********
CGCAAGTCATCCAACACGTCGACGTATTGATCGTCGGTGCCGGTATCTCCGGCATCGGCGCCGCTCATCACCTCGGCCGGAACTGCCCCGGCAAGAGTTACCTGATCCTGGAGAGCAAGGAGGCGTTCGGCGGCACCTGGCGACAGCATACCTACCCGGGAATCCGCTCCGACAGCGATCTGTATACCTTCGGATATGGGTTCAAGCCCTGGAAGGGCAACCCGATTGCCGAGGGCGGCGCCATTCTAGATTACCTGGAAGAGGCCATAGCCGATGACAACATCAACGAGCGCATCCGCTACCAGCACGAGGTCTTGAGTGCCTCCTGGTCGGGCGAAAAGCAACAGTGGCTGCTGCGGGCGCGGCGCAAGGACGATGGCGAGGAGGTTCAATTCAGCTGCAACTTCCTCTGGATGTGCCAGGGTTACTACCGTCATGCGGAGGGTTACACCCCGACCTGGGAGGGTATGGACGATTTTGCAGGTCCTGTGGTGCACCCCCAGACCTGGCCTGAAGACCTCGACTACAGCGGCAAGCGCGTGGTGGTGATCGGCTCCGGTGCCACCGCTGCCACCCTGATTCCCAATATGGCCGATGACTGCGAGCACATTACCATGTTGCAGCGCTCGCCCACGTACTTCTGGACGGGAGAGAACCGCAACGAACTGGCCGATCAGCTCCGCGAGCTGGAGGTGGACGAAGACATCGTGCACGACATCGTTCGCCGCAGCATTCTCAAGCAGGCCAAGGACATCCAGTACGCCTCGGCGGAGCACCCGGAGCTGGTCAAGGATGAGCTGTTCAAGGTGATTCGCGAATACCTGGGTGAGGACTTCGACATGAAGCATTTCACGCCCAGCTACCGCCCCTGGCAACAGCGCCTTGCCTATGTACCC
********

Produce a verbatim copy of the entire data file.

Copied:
CGCAAGTCATCCAACACGTCGACGTATTGATCGTCGGTGCCGGTATCTCCGGCATCGGCGCCGCTCATCACCTCGGCCGGAACTGCCCCGGCAAGAGTTACCTGATCCTGGAGAGCAAGGAGGCGTTCGGCGGCACCTGGCGACAGCATACCTACCCGGGAATCCGCTCCGACAGCGATCTGTATACCTTCGGATATGGGTTCAAGCCCTGGAAGGGCAACCCGATTGCCGAGGGCGGCGCCATTCTAGATTACCTGGAAGAGGCCATAGCCGATGACAACATCAACGAGCGCATCCGCTACCAGCACGAGGTCTTGAGTGCCTCCTGGTCGGGCGAAAAGCAACAGTGGCTGCTGCGGGCGCGGCGCAAGGACGATGGCGAGGAGGTTCAATTCAGCTGCAACTTCCTCTGGATGTGCCAGGGTTACTACCGTCATGCGGAGGGTTACACCCCGACCTGGGAGGGTATGGACGATTTTGCAGGTCCTGTGGTGCACCCCCAGACCTGGCCTGAAGACCTCGACTACAGCGGCAAGCGCGTGGTGGTGATCGGCTCCGGTGCCACCGCTGCCACCCTGATTCCCAATATGGCCGATGACTGCGAGCACATTACCATGTTGCAGCGCTCGCCCACGTACTTCTGGACGGGAGAGAACCGCAACGAACTGGCCGATCAGCTCCGCGAGCTGGAGGTGGACGAAGACATCGTGCACGACATCGTTCGCCGCAGCATTCTCAAGCAGGCCAAGGACATCCAGTACGCCTCGGCGGAGCACCCGGAGCTGGTCAAGGATGAGCTGTTCAAGGTGATTCGCGAATACCTGGGTGAGGACTTCGACATGAAGCATTTCACGCCCAGCTACCGCCCCTGGCAACAGCGCCTTGCCTATGTACCC